• Sun. Sep 24th, 2023

Kubo and the Two Strings

ByAndrew Black

Sep 15, 2016

Laika entertainment has been a forerunner in the animation industry for over a decade now but they have particularly outdone themselves with their newest feature, Kubo and the Two Strings. The film follows Kubo (Art Parkinson) on the run from his god-like grandfather, the Moon King (Ralph Fiennes), while he follows in his father’s footsteps and searches for a magical set of armour that will allow him to defeat his heinous foe.

The themes of family and memories run at the very heart of this production with a particular emphasis on late family members. This can usually be a daunting task for a family film to portray, requiring delicacy so as to remain enjoyable for kids while also being laid out intelligently for the message to be well received. The film manages to do both poignantly and delivers a heart-felt story which will stick with adults and children alike for months after leaving the theatre.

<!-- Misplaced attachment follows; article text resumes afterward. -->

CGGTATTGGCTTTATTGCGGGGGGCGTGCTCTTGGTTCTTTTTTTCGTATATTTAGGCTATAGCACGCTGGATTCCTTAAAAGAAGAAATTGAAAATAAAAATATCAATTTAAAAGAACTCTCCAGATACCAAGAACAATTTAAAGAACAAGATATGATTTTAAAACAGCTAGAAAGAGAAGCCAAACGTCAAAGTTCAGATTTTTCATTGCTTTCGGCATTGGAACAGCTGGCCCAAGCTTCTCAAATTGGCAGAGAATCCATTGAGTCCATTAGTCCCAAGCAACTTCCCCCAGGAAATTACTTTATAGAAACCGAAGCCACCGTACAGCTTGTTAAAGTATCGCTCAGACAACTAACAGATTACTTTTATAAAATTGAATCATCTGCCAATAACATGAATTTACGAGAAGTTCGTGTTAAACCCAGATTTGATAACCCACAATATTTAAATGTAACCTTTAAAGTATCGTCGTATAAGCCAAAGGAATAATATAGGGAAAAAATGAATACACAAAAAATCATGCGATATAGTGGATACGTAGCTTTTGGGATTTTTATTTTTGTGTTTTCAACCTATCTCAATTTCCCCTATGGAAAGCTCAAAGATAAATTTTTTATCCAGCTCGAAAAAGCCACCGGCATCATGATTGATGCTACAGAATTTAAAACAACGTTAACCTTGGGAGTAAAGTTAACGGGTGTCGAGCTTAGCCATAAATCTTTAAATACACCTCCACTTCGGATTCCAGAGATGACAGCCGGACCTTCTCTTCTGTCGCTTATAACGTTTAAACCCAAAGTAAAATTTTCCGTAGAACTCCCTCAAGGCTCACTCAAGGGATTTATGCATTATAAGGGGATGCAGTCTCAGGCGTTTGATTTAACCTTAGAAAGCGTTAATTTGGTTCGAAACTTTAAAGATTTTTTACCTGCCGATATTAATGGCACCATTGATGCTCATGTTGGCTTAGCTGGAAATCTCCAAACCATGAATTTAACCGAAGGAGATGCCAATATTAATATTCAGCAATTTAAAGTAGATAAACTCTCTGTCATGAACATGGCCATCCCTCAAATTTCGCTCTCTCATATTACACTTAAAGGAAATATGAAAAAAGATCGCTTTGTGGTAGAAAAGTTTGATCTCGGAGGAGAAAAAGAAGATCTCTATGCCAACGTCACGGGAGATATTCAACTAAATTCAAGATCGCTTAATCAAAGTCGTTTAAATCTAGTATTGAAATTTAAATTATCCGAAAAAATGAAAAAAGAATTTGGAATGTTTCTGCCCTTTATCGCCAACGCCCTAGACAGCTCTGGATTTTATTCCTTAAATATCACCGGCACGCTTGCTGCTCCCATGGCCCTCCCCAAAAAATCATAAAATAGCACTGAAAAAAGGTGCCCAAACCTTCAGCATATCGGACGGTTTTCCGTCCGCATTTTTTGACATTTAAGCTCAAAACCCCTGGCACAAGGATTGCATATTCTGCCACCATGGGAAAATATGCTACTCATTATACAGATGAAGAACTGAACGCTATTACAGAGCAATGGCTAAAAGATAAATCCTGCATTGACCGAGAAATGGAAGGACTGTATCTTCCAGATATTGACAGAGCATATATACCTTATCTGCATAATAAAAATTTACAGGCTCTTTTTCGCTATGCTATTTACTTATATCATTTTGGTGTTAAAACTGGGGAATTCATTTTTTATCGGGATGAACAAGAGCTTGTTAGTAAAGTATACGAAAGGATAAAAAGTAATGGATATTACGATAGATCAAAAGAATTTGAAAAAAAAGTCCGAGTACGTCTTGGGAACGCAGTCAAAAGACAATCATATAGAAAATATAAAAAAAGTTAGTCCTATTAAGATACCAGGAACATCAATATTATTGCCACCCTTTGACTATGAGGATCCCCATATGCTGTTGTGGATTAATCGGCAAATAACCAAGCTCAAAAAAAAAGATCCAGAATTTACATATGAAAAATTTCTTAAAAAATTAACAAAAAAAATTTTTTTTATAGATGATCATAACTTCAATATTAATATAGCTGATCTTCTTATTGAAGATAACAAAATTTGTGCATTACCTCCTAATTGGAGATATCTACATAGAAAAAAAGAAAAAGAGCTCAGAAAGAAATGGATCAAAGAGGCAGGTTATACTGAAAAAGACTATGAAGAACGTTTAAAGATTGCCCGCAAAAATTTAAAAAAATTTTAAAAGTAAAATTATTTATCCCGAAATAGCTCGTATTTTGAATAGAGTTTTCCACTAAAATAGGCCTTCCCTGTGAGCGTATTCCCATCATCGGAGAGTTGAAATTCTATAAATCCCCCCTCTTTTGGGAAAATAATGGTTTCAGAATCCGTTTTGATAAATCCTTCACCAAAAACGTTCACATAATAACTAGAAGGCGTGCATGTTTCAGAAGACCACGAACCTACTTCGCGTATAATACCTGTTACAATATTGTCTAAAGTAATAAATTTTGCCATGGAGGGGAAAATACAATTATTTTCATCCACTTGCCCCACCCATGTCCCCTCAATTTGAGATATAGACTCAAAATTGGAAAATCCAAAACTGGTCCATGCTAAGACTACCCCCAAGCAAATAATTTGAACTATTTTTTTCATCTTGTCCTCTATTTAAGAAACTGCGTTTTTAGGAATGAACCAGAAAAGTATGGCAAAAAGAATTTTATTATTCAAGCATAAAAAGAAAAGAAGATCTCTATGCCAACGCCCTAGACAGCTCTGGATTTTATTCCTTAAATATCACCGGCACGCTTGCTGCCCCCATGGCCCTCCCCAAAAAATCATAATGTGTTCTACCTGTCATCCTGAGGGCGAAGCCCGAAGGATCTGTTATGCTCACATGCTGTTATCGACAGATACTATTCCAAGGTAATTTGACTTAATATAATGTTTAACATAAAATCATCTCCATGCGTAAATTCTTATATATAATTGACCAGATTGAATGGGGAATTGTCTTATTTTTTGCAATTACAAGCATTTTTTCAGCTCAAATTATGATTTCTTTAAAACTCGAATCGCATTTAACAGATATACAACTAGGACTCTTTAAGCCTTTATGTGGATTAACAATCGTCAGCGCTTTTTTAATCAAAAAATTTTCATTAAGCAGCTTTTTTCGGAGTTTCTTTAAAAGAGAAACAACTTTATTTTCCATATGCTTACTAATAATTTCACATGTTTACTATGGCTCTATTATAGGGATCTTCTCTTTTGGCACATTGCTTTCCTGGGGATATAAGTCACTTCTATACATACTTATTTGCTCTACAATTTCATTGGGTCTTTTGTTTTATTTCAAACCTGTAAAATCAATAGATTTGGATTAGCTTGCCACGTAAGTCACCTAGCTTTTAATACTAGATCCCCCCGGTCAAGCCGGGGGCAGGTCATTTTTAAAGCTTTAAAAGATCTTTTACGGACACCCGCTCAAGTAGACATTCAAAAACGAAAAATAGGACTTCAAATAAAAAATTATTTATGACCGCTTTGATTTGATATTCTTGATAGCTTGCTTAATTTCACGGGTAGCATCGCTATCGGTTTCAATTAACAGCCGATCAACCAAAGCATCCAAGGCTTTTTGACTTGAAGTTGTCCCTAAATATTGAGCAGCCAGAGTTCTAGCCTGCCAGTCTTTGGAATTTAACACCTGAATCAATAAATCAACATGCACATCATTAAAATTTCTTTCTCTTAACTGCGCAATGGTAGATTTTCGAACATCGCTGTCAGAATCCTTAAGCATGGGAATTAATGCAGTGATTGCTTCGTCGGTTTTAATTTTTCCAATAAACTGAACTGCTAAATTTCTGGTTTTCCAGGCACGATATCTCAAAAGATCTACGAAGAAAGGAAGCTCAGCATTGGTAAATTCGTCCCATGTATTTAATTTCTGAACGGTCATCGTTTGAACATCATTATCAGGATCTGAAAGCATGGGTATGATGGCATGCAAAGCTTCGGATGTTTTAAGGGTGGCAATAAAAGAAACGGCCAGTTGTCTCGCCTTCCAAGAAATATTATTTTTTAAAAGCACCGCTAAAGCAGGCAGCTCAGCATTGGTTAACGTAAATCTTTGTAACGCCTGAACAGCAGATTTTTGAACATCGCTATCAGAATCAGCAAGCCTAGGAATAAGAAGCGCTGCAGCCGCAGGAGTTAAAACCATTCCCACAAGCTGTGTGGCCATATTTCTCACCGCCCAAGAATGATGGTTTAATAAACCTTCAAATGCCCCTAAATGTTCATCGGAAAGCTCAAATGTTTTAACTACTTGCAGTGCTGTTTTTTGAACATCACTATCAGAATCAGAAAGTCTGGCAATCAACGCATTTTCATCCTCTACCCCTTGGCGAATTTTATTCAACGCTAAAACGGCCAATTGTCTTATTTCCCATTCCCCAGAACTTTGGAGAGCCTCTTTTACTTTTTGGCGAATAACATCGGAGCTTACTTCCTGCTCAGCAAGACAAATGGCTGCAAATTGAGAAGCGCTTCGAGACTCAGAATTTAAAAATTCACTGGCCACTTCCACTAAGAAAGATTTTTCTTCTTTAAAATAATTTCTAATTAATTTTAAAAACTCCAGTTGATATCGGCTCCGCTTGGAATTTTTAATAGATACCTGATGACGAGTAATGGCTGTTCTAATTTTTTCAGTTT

The narrative is an original story inspired by Japanese tales of samurai however there is a point made throughout that contrasts the traditional notion of a warrior and indeed our own modern day images of a hero. Kubo in particular is a character who has already lost a great deal by the start of the film and would generally be seen to become another grizzled anti-hero. Yet the film presents a different picture where our hero looks away from fighting, usually while his allies are in the midst of battle. This message portraying a hero as someone who will listen to anger and teach a better path rather than lashing out at the world is profoundly humanitarian and will hopefully stick with adults as much as it will children.

Sadly, however, as much as the messages are intelligently delivered the actual plot is not so well presented. That is not to say the film is unenjoyable, however it is very formulaic and not in the least surprising. The film starts and ends strong but the middle feels like something out of a video game with the characters going through the story level by level. Luckily this is made up for by the startlingly beautiful animation which will be a happy distraction for anyone losing interest and ensures that Kubo and the Two Strings has something for everyone.


Image: Michael Gill; Wikimedia Commons

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